How our duty of care is to one another …



The scientific consensus goes that the holy grail for containing Covid – herd immunity – is achievable. Achievable if enough people get the vaccine – at least 70%, if not 90%, of the world’s population (the figures vary). Also, there is the matter of an annual booster, Covid becoming endemic like your yearly flu. It’ll live among us but not always popping over the fence, working up a fever.
With our adult population vaccinated at around 93%, this augurs well for us, but in many parts of the world, say, Africa, the figure is just 2%, affordability and access being discriminating factors.
Then there are those who have not been vaccinated at all and refuse to do so for, they argue, personal reasons, whether medical, quasi-political or, for want of better term, just ‘cos.
Evidence suggests Covid-19 prevalence will slowly decline, despite the present surge, and most of us are already getting back into a somewhat new take on ‘normal’ life. For such to happen, ‘enough’ people must get vaccinated. And around the world.
This has raised the question of whether we, here in Ireland and elsewhere, should give our surplus shots, not as our boosters but to those many fellow humans in that unenviable position of the affordability factor. It’s a moral conundrum.
The still greater moral conundrum is that, with the urgency to reach the aforementioned holy grail, do we all, every one of us, have a moral obligation to get vaccinated?
The ethics of vaccine choice can be complex, even more so amid genuine ‘concerns’, and then the hostilities with anti-vaxxers and conspiracy theorists clambering for position; politicians and commenters, like Joe Duffy, targeted for really inane reasons.
Admittedly, and this cannot be emphasised enough, there are those who cannot be vaccinated for serious medical reasons, and such individuals’ rights have to be given the full understanding of medical acumen and a decent society.
I have been prompted to comment on this issue because it has hit close to home for me and my, in effect, immediate family. But I respect all parties privacy in the matter.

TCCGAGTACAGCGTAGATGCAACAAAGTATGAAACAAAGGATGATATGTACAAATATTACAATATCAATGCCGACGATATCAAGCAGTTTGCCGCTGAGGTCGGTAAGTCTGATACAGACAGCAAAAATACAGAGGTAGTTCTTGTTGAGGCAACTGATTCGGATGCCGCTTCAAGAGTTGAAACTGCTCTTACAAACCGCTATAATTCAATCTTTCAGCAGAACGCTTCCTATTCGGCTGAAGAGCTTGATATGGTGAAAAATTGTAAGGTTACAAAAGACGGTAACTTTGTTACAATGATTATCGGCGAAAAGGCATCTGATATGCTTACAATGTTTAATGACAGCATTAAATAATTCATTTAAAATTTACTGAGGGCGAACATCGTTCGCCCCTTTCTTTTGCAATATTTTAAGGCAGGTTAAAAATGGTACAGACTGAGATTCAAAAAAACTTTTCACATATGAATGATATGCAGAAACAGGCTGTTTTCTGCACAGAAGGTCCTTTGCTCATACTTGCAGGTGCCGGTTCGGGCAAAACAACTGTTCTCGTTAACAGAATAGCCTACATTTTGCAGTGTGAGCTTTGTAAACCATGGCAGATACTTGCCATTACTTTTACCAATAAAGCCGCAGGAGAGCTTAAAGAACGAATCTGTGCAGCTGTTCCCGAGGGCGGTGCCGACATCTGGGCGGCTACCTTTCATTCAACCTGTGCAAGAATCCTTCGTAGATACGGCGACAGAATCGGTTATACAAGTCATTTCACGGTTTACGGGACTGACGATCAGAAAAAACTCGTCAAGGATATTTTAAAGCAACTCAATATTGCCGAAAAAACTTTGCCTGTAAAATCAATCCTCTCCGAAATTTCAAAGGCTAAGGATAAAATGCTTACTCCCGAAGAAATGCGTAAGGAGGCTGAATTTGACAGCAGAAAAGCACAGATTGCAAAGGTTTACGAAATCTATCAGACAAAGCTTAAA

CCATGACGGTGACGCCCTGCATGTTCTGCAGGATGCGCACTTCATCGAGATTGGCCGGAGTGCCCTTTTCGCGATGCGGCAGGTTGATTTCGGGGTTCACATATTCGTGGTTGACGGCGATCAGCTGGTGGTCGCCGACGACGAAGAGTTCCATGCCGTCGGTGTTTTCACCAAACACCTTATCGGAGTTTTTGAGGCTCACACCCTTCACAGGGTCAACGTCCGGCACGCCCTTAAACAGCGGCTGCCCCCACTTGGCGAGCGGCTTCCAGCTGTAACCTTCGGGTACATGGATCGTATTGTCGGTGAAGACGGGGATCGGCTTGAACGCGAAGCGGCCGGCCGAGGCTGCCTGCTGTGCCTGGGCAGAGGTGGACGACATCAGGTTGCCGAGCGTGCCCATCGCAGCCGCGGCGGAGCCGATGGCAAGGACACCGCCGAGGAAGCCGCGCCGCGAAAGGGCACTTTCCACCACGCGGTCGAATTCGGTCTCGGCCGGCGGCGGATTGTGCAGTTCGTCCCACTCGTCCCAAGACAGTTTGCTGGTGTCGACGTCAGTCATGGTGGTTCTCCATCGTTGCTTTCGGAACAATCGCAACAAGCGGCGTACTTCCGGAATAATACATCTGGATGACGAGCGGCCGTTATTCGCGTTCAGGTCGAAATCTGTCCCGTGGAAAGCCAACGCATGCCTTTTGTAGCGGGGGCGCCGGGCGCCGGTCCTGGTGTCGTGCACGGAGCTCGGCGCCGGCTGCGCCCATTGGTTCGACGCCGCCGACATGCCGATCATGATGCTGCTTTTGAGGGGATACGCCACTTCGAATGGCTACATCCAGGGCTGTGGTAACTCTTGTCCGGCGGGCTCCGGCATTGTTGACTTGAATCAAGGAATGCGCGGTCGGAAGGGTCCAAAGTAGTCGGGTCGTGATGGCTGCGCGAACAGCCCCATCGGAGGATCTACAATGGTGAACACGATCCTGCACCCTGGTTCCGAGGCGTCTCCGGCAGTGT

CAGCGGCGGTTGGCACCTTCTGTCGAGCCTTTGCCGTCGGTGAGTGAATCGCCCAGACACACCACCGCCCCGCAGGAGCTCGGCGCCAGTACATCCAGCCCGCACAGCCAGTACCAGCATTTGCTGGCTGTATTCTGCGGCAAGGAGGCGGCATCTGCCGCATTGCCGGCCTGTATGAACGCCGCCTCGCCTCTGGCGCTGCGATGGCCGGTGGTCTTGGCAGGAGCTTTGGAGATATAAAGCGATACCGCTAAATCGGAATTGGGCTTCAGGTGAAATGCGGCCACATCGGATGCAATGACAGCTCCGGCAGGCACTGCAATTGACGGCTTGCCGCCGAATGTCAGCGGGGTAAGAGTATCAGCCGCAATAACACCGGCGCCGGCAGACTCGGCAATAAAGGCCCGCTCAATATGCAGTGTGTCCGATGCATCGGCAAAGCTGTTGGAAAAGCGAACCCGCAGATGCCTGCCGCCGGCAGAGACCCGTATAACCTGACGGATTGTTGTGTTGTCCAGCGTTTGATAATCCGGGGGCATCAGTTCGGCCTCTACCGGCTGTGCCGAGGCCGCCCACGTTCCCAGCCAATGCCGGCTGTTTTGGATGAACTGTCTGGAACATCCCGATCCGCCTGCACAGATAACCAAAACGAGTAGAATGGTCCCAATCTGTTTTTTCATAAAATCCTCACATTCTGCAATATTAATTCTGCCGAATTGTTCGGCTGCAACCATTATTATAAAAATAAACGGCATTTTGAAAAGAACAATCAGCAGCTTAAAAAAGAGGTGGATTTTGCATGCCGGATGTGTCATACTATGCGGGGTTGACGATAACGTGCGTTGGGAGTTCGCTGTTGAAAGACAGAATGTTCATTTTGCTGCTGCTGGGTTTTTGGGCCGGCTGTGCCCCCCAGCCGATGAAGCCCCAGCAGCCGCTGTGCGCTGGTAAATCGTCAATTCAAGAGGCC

The discussion of whether or not one should take the Covid-19 vaccine is often framed in terms of individual self-interest; in other words, the benefits outweigh the risk, so go for it.
That is not a moral argument.
Most of us, if asked, believe that others have a wide berth in determining how they care for their own health, so it can be permissible to engage in risky activities – such as bungy jumping or whatever – even when it’s not necessarily in one’s ‘interest’. However, where whether one should get vaccinated IS a moral issue is when it affects others. And here it does, in two ways.
First, vaccines have clearly brought down not only rates of infection but also rates of virus transmission. This means that you getting the vaccine can protect others from you personally and contribute to us all reaching the coveted herd immunity.
Second, according to most eminent scientists, high disease prevalence allows for more genetic mutation, which is exactly how new variants arise. If enough people aren’t vaccinated, and quickly, new variants will develop that are more infectious, more dangerous and also evade current vaccines.
My argument, therefore, says: Getting vaccinated isn’t just about you. Yes, you have the right to take risks with your own safety. But, there is – and here the philosopher John Stuart Mill comes to mind – the fundamental argument that our freedom is limited by the harm it could do to others. No one of us has any divine right to risk other people’s health, and so we are morally obligated to do our part to (in the instance of Covid) reduce that risk to others, in short, infection and transmission rates.
There is an overwhelming reason to get vaccinated. But that in itself does not constitute a moral duty as such, and it doesn’t make an action demandable, i.e. legally enforceable.
Acting as though the moral case is straightforward can be alienating to those who disagree. And minimising the potential risks when we ask others to have a substance injected into their body can be disrespectful.
Much better, I think, to engage others rather than demand from them – even if the force of reason ends up clearly in one corner.
The philosopher Emmanuel Kant rightly argues we would be in breach of our nature as rational human beings if we claimed we had no duty of care for each other.
We do.

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